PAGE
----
Can a New Schools Chancellor Fix Education Reform's Image Problem?

Thursday, April 07, 2011

Dennis Walcott, Michelle Rhee, Cathie Black Dennis Walcott, Michelle Rhee, Cathie Black (Spencer Platt/Getty Images, Iris Harris/U.S. Department of Commerce, Stephen Nessen/WNYC)

First Michelle Rhee. Now Cathie Black.

These two school chiefs have unceremoniously left their respective posts in the last six months. They represent distinct wings of the school reform movement that's raised the ire of teachers unions, parents and some education policy experts — but there's one thing their tenures shared: terrible PR.

Michelle Rhee is part of the generation of upstart reformers taking on the education establishment. She got her start in education in Teach for America ("I sucked," she's said of her early years), and then founded a nonprofit to recruit new blood into the system called The New Teacher Project.

During her turbulent years as leader of Washington, D.C., schools, she famously offered teachers six-figure salaries to give up tenure and unapologetically talked about firing bad teachers. Her style alienated parents and stoked racial tensions in the district.

She resigned her post last October after her boss, former Mayor Adrien Fenty, lost in a Democratic primary. Rhee said she  "absolutely" felt guilty for his defeat. (She's moved on to lead her own education lobby effort, Students First.)

Cathie Black represented the other face of the popular school reform effort – the corporate technocrat. These are the business school grads, charter school benefactors and technology developers looking to infuse traditional school districts with a new, results-oriented culture.

It was in this spirit that Mayor Michael Bloomberg appointed Black to head city schools. He called the magazine magnate a "superstar manager"  and declared that there was "virtually nobody who knows more about the needs of the 21st Century workforce." Black's critics thought otherwise, pointing to her lack of education experience and private school roots as proof that she didn't have the chops for the job.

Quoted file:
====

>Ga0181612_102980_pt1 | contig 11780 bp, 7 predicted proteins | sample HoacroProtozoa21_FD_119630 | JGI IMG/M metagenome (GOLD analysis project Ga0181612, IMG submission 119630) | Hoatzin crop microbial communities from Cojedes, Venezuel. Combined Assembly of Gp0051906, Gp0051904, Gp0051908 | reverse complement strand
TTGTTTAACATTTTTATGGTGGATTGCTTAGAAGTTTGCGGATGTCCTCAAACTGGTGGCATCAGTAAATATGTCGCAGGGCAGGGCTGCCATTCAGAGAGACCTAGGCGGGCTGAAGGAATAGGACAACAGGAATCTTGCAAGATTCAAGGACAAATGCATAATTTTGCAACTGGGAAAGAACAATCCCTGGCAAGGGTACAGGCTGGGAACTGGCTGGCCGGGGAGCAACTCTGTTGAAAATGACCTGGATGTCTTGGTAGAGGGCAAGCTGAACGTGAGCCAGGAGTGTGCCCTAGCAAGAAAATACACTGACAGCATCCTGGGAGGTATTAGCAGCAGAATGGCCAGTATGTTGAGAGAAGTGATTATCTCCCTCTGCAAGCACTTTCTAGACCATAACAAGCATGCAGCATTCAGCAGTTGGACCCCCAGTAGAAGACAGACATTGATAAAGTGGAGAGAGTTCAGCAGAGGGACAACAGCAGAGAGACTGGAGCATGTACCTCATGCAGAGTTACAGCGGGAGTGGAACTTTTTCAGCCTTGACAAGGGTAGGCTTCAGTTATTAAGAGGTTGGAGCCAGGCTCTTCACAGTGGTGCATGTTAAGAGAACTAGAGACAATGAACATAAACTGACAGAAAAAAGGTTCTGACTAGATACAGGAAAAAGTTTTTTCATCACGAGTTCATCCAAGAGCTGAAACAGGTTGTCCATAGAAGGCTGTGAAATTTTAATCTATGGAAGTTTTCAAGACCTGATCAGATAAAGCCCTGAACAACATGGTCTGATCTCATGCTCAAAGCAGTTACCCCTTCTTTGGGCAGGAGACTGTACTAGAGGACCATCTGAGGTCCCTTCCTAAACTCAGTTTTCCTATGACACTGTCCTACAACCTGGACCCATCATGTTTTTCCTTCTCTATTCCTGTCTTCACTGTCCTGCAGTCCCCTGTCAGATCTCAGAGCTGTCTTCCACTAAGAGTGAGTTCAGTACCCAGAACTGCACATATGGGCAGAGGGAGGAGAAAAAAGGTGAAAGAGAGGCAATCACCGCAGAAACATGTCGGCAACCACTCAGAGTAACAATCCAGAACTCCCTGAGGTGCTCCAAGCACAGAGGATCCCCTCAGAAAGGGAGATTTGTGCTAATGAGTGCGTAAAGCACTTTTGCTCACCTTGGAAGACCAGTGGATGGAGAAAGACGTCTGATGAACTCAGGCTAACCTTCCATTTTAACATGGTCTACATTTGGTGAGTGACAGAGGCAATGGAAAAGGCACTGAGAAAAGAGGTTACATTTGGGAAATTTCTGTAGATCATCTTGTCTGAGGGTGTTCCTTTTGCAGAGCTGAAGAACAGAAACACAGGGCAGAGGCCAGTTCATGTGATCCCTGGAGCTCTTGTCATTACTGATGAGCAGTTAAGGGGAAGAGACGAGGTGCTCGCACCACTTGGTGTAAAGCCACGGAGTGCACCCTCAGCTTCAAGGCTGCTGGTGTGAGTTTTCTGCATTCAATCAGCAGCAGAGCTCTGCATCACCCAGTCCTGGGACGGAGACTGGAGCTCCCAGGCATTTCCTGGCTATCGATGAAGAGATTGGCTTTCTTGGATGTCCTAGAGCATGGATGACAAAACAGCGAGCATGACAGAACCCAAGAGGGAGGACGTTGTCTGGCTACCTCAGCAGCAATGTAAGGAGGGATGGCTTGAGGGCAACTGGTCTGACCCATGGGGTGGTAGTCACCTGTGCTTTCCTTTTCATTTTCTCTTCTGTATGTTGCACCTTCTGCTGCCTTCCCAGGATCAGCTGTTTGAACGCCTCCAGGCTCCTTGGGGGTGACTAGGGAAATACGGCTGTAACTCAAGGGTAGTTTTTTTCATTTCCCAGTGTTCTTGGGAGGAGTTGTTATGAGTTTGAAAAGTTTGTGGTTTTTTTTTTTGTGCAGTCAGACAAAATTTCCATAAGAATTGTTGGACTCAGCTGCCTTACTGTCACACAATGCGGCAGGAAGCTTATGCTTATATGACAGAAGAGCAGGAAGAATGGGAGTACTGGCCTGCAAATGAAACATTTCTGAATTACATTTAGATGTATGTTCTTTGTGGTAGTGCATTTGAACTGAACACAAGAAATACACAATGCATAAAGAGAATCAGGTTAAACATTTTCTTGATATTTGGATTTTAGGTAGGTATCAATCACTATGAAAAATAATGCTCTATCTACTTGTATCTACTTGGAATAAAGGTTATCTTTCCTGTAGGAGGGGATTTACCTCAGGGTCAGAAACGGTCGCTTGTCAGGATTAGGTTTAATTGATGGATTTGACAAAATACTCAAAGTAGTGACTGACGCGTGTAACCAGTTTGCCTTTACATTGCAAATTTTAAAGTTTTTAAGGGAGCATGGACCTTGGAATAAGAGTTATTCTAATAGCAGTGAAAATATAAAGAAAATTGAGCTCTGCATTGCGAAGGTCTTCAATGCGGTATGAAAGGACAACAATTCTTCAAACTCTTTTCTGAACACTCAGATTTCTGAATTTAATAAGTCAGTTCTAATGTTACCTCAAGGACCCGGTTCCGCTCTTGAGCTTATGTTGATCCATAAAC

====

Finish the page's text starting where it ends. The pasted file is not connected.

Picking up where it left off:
Whether it was her unfamiliarity with education policy, her awkward exchanges with students or her willingness to strike back to an unfriendly crowd, Black didn't connect. With a 17-percent approval rating and high-ranking education officials fleeing, Black and the mayor "agreed the story had become about her and it should be about the students," he said, and she was out after four months.

NYU education professor Diane Ravich, who served in the George H. W. Bush’s Education Department, said the Black debacle could push back against the trend of bringing in private-sector managers to remake school districts.

"It's simply a mistake of the kind of corporate business model to think that people are interchangeable cogs," said Ravitch, who has been critical of Bloomberg’s education agenda. "She simply didn't know the language, didn't know the issues and was not qualified for the job."

Enter Dennis Walcott.

Without the stridency of Rhee or the discomfort of Black, he will test whether better relationships will lead to better politics as he takes charge of Bloomberg’'s education redesign.

On the larger aims of the national push from the technocrat-reformer coalition – weakening teacher tenure laws and introducing merit pay, closing failing schools and expanding charters and emphasizing measurable test score gains to close America's persistent achievement gap – the new chancellor said he will stay the course set by his predecessors Joel Klein and Black.

"I'm a believer in what we do. I'm a believer in reform," Walcott said during the press conference in which he was named chancellor.

The stylistic break from his predecessors — and the mayor who appointed him — was clear.

Walcott called himself "just a guy from Queens" who went to public school and started his career teaching kindergarten. He said he's visited hundreds of schools, "held the hands of students and talked with the moms and dads." His call-and-response with students at City Hall felt warm and natural, where Black had come off as stilted and uncomfortable.